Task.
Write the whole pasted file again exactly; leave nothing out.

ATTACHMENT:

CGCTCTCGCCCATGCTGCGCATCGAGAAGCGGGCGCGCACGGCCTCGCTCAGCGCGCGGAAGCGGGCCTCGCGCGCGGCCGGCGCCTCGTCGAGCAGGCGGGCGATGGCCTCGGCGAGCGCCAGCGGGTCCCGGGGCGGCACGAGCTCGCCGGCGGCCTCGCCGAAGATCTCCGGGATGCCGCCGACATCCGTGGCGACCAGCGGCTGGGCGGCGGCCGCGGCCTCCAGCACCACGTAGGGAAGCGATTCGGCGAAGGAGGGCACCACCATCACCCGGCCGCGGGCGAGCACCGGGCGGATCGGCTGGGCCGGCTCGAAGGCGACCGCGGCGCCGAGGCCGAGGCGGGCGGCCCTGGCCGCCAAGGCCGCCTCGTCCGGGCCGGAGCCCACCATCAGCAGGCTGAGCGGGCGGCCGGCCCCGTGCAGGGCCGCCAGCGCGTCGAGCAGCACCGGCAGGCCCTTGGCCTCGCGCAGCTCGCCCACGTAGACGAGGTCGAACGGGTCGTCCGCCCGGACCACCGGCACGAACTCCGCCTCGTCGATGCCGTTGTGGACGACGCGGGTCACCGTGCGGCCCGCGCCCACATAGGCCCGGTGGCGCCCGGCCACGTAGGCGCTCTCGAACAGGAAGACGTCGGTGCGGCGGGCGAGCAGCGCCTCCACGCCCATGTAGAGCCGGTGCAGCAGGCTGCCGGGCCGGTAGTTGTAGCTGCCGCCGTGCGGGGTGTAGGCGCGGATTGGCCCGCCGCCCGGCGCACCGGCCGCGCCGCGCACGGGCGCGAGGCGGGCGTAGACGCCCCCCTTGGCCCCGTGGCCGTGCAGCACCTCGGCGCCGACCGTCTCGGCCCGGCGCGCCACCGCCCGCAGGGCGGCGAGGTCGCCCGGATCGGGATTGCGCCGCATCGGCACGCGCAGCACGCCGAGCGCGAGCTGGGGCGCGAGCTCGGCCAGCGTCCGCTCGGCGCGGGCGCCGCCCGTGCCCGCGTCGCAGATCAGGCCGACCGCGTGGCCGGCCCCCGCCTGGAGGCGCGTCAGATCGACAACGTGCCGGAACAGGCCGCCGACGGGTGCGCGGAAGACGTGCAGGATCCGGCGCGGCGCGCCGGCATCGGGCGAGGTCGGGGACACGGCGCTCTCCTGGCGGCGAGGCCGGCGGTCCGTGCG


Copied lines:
CGCTCTCGCCCATGCTGCGCATCGAGAAGCGGGCGCGCACGGCCTCGCTCAGCGCGCGGAAGCGGGCCTCGCGCGCGGCCGGCGCCTCGTCGAGCAGGCGGGCGATGGCCTCGGCGAGCGCCAGCGGGTCCCGGGGCGGCACGAGCTCGCCGGCGGCCTCGCCGAAGATCTCCGGGATGCCGCCGACATCCGTGGCGACCAGCGGCTGGGCGGCGGCCGCGGCCTCCAGCACCACGTAGGGAAGCGATTCGGCGAAGGAGGGCACCACCATCACCCGGCCGCGGGCGAGCACCGGGCGGATCGGCTGGGCCGGCTCGAAGGCGACCGCGGCGCCGAGGCCGAGGCGGGCGGCCCTGGCCGCCAAGGCCGCCTCGTCCGGGCCGGAGCCCACCATCAGCAGGCTGAGCGGGCGGCCGGCCCCGTGCAGGGCCGCCAGCGCGTCGAGCAGCACCGGCAGGCCCTTGGCCTCGCGCAGCTCGCCCACGTAGACGAGGTCGAACGGGTCGTCCGCCCGGACCACCGGCACGAACTCCGCCTCGTCGATGCCGTTGTGGACGACGCGGGTCACCGTGCGGCCCGCGCCCACATAGGCCCGGTGGCGCCCGGCCACGTAGGCGCTCTCGAACAGGAAGACGTCGGTGCGGCGGGCGAGCAGCGCCTCCACGCCCATGTAGAGCCGGTGCAGCAGGCTGCCGGGCCGGTAGTTGTAGCTGCCGCCGTGCGGGGTGTAGGCGCGGATTGGCCCGCCGCCCGGCGCACCGGCCGCGCCGCGCACGGGCGCGAGGCGGGCGTAGACGCCCCCCTTGGCCCCGTGGCCGTGCAGCACCTCGGCGCCGACCGTCTCGGCCCGGCGCGCCACCGCCCGCAGGGCGGCGAGGTCGCCCGGATCGGGATTGCGCCGCATCGGCACGCGCAGCACGCCGAGCGCGAGCTGGGGCGCGAGCTCGGCCAGCGTCCGCTCGGCGCGGGCGCCGCCCGTGCCCGCGTCGCAGATCAGGCCGACCGCGTGGCCGGCCCCCGCCTGGAGGCGCGTCAGATCGACAACGTGCCGGAACAGGCCGCCGACGGGTGCGCGGAAGACGTGCAGGATCCGGCGCGGCGCGCCGGCATCGGGCGAGGTCGGGGACACGGCGCTCTCCTGGCGGCGAGGCCGGCGGTCCGTGCG